A vulnerability within the commonly available Bluetooth protocol has been found, putting millions of devices at risk. The vulnerability allows unauthenticated and remote attacks in close proximity to intercept, monitor, and manipulate their victim's traffic. Among the affected units are devices from Apple, Broadcom, Intel, and Qualcomm. Several types of Bluetooth handsets are also affected.
Vulnerability within the Bluetooth protocol
Lion Neurman and Eli Biham, researchers from Technion - Israel Institute of Technology - were the first to discover the vulnerability. Now dubbed CVE-2018-5383, it is caused by certain vendors not implementing proper validation of the cryptographic key exchange during Bluetooth pairing.
The Bluetooth specification itself simply recommends this validation but does not mandate it. Therefore, the cryptographic key used during pairing can be skipped and attacked by a man-in-the-middle attack. With the key in hand, listening in on supposedly encrypted communication would be very possible.
The Bluetooth Special Interest Group, or SIG, describes the flaw as follows in a recent report.
"The researchers identified that the Bluetooth specification recommends, but does not require, that a device supporting the Secure Simple Pairing or LE Secure Connections features validate the public key received over the air when pairing with a new device.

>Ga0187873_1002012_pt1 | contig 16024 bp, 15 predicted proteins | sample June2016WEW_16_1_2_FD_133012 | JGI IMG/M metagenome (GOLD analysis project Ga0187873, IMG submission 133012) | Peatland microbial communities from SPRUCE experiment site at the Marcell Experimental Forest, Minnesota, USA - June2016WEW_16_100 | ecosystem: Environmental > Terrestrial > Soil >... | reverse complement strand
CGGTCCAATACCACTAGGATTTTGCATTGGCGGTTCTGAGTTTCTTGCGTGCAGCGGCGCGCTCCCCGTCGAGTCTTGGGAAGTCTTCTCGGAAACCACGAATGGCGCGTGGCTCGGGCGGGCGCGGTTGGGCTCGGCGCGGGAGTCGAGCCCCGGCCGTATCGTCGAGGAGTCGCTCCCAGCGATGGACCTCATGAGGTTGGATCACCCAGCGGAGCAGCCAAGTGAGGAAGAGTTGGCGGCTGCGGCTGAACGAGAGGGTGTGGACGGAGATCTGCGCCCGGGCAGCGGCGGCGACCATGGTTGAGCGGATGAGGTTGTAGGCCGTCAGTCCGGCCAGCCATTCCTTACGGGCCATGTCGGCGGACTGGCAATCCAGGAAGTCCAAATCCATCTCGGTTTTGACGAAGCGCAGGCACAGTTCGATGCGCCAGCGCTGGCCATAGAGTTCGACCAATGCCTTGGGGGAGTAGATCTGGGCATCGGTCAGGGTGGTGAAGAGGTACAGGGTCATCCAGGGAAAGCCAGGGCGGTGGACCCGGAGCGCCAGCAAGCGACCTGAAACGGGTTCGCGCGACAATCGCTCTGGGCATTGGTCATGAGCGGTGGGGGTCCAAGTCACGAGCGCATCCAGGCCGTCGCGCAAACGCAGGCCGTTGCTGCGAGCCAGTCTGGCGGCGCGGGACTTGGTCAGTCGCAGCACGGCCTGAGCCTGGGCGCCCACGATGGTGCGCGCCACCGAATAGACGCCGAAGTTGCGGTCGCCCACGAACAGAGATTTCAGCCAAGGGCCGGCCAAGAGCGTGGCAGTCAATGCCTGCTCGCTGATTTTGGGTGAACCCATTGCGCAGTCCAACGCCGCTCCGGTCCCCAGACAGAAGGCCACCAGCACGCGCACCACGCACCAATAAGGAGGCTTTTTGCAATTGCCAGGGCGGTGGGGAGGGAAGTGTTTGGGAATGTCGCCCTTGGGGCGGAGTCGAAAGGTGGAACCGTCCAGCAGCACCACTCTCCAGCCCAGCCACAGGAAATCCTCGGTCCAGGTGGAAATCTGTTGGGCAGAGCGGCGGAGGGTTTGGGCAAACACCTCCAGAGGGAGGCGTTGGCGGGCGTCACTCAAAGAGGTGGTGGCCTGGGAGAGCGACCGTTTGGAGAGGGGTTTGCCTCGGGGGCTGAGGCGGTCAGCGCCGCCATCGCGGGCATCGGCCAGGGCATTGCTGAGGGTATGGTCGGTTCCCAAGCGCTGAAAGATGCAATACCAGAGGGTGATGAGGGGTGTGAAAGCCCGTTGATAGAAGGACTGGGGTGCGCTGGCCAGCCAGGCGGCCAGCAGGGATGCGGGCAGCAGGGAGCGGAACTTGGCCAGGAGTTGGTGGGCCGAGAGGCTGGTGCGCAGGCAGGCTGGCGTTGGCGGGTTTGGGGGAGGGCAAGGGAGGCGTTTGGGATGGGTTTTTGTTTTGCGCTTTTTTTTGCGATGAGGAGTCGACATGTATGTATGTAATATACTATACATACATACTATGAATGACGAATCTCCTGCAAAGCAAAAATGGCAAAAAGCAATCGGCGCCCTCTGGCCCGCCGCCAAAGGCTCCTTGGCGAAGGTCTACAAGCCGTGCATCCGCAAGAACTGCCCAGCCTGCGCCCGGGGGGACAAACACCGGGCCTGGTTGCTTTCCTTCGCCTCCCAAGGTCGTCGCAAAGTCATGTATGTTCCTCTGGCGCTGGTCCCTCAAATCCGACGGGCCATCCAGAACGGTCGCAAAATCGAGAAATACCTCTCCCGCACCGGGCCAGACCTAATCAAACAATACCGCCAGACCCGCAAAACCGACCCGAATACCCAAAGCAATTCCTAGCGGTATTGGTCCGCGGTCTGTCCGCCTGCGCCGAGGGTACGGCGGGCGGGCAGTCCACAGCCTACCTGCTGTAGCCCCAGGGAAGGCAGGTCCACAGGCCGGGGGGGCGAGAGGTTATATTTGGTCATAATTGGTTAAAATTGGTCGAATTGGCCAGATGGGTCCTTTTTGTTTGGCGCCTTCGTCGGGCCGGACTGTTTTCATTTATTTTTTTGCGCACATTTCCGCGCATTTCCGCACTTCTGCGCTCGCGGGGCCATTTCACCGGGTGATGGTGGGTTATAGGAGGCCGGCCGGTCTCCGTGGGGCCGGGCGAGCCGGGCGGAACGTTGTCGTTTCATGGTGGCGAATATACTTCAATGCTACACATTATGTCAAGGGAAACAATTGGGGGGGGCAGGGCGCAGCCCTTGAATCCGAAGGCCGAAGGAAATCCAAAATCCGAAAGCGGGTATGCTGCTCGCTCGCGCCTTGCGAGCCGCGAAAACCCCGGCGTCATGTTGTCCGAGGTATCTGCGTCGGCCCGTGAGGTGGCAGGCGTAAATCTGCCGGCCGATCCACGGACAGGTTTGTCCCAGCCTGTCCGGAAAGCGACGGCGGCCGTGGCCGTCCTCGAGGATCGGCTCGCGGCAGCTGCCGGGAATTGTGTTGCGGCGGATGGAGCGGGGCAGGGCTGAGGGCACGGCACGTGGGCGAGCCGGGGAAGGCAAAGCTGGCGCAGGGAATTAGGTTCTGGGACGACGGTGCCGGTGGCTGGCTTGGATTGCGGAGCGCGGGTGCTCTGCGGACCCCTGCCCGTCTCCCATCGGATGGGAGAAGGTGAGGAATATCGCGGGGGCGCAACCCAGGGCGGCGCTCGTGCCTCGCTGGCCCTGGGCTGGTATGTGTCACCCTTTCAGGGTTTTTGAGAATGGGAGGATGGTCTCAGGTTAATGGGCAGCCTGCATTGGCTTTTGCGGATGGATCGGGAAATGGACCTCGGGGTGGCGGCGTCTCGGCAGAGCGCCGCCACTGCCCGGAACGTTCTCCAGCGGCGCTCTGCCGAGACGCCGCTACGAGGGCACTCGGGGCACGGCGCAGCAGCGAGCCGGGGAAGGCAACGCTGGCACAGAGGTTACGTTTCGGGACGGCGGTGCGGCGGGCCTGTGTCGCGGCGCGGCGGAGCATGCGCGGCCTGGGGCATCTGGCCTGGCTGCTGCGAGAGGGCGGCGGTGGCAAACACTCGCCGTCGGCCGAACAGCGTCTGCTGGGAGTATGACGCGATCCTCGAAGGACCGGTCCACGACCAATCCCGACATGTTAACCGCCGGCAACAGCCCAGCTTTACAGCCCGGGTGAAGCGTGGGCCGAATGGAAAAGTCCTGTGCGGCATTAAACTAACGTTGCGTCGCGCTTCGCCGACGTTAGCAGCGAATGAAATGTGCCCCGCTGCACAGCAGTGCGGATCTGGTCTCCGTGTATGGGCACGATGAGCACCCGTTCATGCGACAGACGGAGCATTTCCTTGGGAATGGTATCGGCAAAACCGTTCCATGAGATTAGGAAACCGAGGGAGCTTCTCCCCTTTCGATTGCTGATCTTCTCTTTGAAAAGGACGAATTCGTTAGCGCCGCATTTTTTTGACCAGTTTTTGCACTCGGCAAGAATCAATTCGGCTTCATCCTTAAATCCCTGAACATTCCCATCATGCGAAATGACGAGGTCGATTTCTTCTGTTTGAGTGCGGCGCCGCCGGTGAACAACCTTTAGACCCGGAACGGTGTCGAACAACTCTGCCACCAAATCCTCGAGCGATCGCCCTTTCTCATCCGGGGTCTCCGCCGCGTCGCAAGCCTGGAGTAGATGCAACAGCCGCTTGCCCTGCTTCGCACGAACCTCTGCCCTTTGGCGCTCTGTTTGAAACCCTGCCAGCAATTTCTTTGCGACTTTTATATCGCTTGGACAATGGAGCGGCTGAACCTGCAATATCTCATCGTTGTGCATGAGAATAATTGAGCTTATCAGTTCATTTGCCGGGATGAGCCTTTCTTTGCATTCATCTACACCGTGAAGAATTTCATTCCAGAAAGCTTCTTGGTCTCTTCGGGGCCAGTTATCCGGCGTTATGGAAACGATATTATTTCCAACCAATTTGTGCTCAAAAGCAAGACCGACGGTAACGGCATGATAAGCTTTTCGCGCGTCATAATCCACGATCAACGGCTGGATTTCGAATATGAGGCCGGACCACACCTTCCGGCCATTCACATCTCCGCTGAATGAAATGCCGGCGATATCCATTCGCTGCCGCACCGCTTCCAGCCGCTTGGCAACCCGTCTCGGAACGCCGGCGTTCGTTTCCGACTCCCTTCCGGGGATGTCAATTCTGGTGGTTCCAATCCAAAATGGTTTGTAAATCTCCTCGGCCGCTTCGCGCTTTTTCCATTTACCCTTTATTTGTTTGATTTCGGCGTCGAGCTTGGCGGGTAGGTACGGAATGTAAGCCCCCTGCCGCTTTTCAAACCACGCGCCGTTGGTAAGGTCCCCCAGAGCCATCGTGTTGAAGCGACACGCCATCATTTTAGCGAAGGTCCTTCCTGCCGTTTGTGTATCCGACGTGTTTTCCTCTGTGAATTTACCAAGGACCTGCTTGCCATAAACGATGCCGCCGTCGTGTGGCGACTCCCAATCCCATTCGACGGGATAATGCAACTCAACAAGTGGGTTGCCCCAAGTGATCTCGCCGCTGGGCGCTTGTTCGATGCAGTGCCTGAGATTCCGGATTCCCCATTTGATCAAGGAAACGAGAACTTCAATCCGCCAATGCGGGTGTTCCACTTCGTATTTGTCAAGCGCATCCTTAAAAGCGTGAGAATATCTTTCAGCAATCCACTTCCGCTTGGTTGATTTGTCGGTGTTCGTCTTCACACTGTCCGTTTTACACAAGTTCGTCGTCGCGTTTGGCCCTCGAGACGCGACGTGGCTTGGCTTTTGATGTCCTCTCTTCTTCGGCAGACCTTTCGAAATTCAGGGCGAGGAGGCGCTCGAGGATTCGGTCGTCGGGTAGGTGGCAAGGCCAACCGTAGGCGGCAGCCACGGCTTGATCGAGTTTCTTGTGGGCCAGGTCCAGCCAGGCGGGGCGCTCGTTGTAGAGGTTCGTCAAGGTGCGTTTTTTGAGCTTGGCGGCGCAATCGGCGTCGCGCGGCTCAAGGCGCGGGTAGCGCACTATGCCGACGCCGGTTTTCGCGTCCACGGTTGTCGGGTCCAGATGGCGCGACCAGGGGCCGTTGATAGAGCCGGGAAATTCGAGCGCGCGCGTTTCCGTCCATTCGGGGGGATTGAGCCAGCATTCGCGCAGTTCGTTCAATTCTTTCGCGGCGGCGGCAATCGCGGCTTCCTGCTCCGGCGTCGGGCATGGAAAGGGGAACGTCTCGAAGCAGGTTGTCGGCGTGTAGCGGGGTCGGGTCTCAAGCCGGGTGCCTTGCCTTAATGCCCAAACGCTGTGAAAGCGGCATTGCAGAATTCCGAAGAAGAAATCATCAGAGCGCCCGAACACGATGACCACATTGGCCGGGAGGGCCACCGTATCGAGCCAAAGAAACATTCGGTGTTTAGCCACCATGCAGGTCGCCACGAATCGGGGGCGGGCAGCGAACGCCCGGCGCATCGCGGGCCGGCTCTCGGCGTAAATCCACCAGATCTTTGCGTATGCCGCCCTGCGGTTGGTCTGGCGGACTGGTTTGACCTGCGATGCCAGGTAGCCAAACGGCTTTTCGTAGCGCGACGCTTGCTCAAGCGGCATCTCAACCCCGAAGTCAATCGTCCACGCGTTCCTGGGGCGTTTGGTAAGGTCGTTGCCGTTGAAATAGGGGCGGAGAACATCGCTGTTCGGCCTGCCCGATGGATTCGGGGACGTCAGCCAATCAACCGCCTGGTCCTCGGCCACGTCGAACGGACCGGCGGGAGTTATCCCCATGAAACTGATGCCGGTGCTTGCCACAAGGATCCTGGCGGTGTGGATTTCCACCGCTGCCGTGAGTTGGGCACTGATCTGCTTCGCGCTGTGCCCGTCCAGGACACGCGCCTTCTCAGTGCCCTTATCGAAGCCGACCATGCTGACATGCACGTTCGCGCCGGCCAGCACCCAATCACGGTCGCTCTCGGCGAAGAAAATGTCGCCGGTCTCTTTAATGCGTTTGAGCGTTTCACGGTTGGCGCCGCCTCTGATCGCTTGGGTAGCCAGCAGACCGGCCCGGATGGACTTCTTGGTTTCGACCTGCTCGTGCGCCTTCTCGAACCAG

For an attack to be successful, an attacking device would need to be within the wireless range of two vulnerable Bluetooth devices that were going through a pairing procedure. The attacking device would need to intercept the public key exchange by blocking each transmission, sending and acknowledging the transmission device, and then injecting the malicious packet into the receiving device within a narrow time window."
Mitigation & remediation
In the same report the Bluetooth SIG revealed that, to remedy the vulnerability, it has updated the specification to require cryptographic key validation. Testing for the vulnerability itself has also been added to their Bluetooth Qualification Program.
Among the affected vendors are Apple, Broadcom, Intel and Qualcomm. Google, Android, and Linux have yet to confirm the existence of the vulnerability in any of their devices. Microsoft devices are not vulnerable. Patches have already been released by some vendors, including Apple and Intel.
Finally, this monday CERT released a technical report describing the attack in more detail. Included is a list of affected devices and possible mitigation methods - if available.